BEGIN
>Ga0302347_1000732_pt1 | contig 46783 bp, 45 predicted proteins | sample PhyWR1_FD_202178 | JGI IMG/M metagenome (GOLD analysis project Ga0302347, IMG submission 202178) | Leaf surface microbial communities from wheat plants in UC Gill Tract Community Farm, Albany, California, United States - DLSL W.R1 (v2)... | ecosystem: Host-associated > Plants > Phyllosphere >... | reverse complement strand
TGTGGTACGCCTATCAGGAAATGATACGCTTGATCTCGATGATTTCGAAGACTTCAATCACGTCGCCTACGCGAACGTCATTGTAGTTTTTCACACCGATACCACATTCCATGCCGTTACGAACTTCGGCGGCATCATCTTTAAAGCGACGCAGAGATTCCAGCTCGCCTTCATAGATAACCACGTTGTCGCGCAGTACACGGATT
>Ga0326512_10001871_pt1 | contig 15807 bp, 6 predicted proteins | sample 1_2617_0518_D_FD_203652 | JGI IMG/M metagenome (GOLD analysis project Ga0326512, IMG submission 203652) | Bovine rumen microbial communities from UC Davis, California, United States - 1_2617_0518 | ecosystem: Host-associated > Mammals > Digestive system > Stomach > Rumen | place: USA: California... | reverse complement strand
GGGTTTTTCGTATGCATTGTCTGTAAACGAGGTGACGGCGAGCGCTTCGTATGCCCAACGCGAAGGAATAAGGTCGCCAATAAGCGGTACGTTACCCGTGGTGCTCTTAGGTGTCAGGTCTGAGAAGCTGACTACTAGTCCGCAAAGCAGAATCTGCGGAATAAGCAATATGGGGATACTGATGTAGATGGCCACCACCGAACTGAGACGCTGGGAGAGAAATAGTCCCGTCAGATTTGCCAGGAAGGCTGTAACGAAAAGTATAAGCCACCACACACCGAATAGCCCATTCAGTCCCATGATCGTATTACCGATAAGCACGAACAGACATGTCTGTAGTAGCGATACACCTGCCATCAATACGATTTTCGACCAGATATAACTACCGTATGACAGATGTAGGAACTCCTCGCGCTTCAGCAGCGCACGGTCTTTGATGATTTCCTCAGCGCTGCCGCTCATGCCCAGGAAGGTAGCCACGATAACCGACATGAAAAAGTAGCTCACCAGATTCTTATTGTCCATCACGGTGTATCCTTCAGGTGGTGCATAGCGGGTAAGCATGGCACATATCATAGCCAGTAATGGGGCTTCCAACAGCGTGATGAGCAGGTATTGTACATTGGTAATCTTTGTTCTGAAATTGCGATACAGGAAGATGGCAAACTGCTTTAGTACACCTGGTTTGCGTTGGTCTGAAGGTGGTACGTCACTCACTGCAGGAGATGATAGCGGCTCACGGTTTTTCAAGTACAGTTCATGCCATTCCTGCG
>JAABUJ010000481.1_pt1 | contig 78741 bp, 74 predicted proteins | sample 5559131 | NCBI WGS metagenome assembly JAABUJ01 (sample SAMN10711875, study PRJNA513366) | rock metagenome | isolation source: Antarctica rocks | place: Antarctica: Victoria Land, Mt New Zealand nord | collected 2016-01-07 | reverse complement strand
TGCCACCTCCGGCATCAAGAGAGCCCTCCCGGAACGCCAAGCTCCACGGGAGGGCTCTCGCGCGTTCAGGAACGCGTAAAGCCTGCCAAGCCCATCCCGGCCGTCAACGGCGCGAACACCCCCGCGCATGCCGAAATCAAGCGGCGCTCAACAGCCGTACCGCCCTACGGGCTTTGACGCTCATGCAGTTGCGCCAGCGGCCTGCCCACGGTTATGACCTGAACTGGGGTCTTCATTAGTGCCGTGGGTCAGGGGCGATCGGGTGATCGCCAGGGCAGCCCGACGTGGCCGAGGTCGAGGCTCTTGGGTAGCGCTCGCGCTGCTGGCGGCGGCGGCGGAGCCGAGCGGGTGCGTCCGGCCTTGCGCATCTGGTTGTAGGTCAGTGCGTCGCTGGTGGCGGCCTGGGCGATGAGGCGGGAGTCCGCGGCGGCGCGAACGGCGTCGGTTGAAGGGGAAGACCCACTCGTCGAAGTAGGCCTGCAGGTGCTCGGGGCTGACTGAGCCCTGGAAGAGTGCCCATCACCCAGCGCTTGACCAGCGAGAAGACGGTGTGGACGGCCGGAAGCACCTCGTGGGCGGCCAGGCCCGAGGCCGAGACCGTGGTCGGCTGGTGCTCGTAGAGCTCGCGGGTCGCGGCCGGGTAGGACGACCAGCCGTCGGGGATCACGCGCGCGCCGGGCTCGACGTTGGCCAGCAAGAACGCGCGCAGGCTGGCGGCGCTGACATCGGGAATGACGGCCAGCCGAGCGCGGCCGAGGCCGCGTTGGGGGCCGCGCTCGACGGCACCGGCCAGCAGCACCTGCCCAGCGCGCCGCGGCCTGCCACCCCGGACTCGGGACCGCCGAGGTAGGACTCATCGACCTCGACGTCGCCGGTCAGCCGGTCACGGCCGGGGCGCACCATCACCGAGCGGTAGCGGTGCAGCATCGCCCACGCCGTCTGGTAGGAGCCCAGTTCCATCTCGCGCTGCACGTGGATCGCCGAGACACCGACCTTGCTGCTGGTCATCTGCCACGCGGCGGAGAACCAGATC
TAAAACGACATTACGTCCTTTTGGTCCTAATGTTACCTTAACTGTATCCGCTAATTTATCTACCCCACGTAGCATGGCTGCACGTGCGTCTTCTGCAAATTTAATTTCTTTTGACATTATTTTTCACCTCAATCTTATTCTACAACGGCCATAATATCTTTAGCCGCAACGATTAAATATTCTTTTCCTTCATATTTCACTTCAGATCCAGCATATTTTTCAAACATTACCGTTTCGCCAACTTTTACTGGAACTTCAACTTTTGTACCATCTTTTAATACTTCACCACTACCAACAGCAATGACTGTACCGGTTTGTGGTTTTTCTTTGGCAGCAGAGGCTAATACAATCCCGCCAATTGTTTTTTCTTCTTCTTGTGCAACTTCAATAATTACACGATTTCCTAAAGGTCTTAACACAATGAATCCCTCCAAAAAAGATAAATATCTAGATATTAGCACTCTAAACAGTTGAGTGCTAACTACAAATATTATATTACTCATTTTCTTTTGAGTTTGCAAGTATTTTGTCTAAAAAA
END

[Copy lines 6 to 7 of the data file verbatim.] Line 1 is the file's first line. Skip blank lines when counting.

TGCCACCTCCGGCATCAAGAGAGCCCTCCCGGAACGCCAAGCTCCACGGGAGGGCTCTCGCGCGTTCAGGAACGCGTAAAGCCTGCCAAGCCCATCCCGGCCGTCAACGGCGCGAACACCCCCGCGCATGCCGAAATCAAGCGGCGCTCAACAGCCGTACCGCCCTACGGGCTTTGACGCTCATGCAGTTGCGCCAGCGGCCTGCCCACGGTTATGACCTGAACTGGGGTCTTCATTAGTGCCGTGGGTCAGGGGCGATCGGGTGATCGCCAGGGCAGCCCGACGTGGCCGAGGTCGAGGCTCTTGGGTAGCGCTCGCGCTGCTGGCGGCGGCGGCGGAGCCGAGCGGGTGCGTCCGGCCTTGCGCATCTGGTTGTAGGTCAGTGCGTCGCTGGTGGCGGCCTGGGCGATGAGGCGGGAGTCCGCGGCGGCGCGAACGGCGTCGGTTGAAGGGGAAGACCCACTCGTCGAAGTAGGCCTGCAGGTGCTCGGGGCTGACTGAGCCCTGGAAGAGTGCCCATCACCCAGCGCTTGACCAGCGAGAAGACGGTGTGGACGGCCGGAAGCACCTCGTGGGCGGCCAGGCCCGAGGCCGAGACCGTGGTCGGCTGGTGCTCGTAGAGCTCGCGGGTCGCGGCCGGGTAGGACGACCAGCCGTCGGGGATCACGCGCGCGCCGGGCTCGACGTTGGCCAGCAAGAACGCGCGCAGGCTGGCGGCGCTGACATCGGGAATGACGGCCAGCCGAGCGCGGCCGAGGCCGCGTTGGGGGCCGCGCTCGACGGCACCGGCCAGCAGCACCTGCCCAGCGCGCCGCGGCCTGCCACCCCGGACTCGGGACCGCCGAGGTAGGACTCATCGACCTCGACGTCGCCGGTCAGCCGGTCACGGCCGGGGCGCACCATCACCGAGCGGTAGCGGTGCAGCATCGCCCACGCCGTCTGGTAGGAGCCCAGTTCCATCTCGCGCTGCACGTGGATCGCCGAGACACCGACCTTGCTGCTGGTCATCTGCCACGCGGCGGAGAACCAGATC
TAAAACGACATTACGTCCTTTTGGTCCTAATGTTACCTTAACTGTATCCGCTAATTTATCTACCCCACGTAGCATGGCTGCACGTGCGTCTTCTGCAAATTTAATTTCTTTTGACATTATTTTTCACCTCAATCTTATTCTACAACGGCCATAATATCTTTAGCCGCAACGATTAAATATTCTTTTCCTTCATATTTCACTTCAGATCCAGCATATTTTTCAAACATTACCGTTTCGCCAACTTTTACTGGAACTTCAACTTTTGTACCATCTTTTAATACTTCACCACTACCAACAGCAATGACTGTACCGGTTTGTGGTTTTTCTTTGGCAGCAGAGGCTAATACAATCCCGCCAATTGTTTTTTCTTCTTCTTGTGCAACTTCAATAATTACACGATTTCCTAAAGGTCTTAACACAATGAATCCCTCCAAAAAAGATAAATATCTAGATATTAGCACTCTAAACAGTTGAGTGCTAACTACAAATATTATATTACTCATTTTCTTTTGAGTTTGCAAGTATTTTGTCTAAAAAA